Punch and Judy, Triumph the Insult Comic Dog, Trekkie Monster (along with other foul-mouthed, porn-surfing residents of Avenue Q), and those randy marionettes from Team America: to this list of celebrated, envelope-pushing puppets, add Tyrone, the hilariously demonic sock puppet who rules over Robert Askins’ remarkable stage play Hand to God (Berkeley Repertory Theatre).
Blending arch one-liners, expert slapstick and shocking (but funny) acts of violence with outrageously pointed observations about faith, guilt, parenthood and the notions of good and evil, Hand to God is not the first show to feature puppets saying and doing bad things. But as written by Askins, this hard-to-describe comedy-drama—a 2015 Tony nominee for best new play—always feels fresh and inventive, even a bit transgressive in its willingness to go places very few puppet-shows have ever dared to go.
Directed with spot-on precision by David Ivers, Hand to God is set in a small-town Texas church, where a troubled, sweet-spirited teenager named Jason (brilliantly played by Michael Doherty) attends a youth ministry club—that focuses on puppets—run by his recently widowed mother, Margery (Laura Odeh, perfection). Also in the club are the gentle but resourceful Jessica (Carolina Sanchez, wonderful) and Timothy (an excellent Michael McIntire), a confrontational teen punk with a serious case of the hots for Jason’s mom.
Hoping that a church project might help snap Margery out of her grief, pastor Greg (a first-rate David Kelly) has basically forced the puppet club on her. All hell breaks loose, literally, when Jason’s puppet, Tyrone, begins exhibiting strong antisocial behavior, dropping f-bombs and brutally escalating observations about Jason, his mother, and the other basement-dwelling “Christ-keteers.”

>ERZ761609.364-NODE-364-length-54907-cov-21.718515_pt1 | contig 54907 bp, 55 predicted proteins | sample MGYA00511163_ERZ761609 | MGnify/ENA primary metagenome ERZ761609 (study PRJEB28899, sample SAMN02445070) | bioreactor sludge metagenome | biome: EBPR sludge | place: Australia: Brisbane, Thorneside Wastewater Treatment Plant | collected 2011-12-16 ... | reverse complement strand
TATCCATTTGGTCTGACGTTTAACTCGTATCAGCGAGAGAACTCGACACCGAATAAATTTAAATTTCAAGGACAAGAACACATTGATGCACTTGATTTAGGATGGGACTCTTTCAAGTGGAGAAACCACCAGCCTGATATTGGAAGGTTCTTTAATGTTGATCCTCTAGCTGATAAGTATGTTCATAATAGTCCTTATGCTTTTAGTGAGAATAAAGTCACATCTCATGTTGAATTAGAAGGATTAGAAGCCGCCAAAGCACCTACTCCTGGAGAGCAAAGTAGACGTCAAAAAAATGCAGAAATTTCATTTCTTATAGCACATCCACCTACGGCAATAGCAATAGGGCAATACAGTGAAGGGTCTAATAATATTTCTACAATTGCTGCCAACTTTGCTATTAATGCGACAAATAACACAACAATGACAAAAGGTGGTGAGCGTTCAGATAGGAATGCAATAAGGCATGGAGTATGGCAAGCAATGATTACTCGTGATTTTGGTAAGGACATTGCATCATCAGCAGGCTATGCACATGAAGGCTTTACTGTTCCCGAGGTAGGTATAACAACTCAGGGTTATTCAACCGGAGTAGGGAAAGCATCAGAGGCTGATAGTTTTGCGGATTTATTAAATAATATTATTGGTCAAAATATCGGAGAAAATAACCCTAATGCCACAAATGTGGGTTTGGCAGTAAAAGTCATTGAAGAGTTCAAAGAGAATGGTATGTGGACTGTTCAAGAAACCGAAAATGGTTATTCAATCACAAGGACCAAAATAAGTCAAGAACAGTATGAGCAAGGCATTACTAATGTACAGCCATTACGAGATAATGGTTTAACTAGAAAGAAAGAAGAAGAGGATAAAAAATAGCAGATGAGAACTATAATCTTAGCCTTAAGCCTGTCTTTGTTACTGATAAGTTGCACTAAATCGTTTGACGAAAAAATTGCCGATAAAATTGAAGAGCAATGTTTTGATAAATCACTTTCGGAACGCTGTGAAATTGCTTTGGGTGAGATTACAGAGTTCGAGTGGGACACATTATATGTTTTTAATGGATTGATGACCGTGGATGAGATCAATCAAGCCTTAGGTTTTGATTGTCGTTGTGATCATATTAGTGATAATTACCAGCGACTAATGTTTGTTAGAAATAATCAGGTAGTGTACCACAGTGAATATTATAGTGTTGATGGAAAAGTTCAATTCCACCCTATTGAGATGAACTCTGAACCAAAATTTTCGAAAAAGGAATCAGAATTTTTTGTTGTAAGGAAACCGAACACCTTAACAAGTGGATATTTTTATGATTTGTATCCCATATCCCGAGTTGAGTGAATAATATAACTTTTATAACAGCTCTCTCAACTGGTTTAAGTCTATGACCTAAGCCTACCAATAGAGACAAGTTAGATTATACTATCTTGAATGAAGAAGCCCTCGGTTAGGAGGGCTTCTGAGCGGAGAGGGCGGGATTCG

These outbursts begin gradually, with Tyrone tagging inappropriately sexual comments onto a performance of the famous “Who’s on first?” routine, occasionally reciting vaguely threatening facts: “The smallest of cuts to the Achilles tendon will cripple a man for life!” Before long, though, Jason has to accept the fact that his id-driven puppet just might be Lucifer himself.
As Jason/Tyrone, Doherty is a marvel, pivoting between characters with breathtaking speed and precision. The play goes to some dark places, but the brilliant script and cast never lose their sense of humor and heart, or the story’s commitment to the idea that the things we loathe and fear the most might be closer to home than we prefer to imagine.
Rating (out of 5): ★★★★½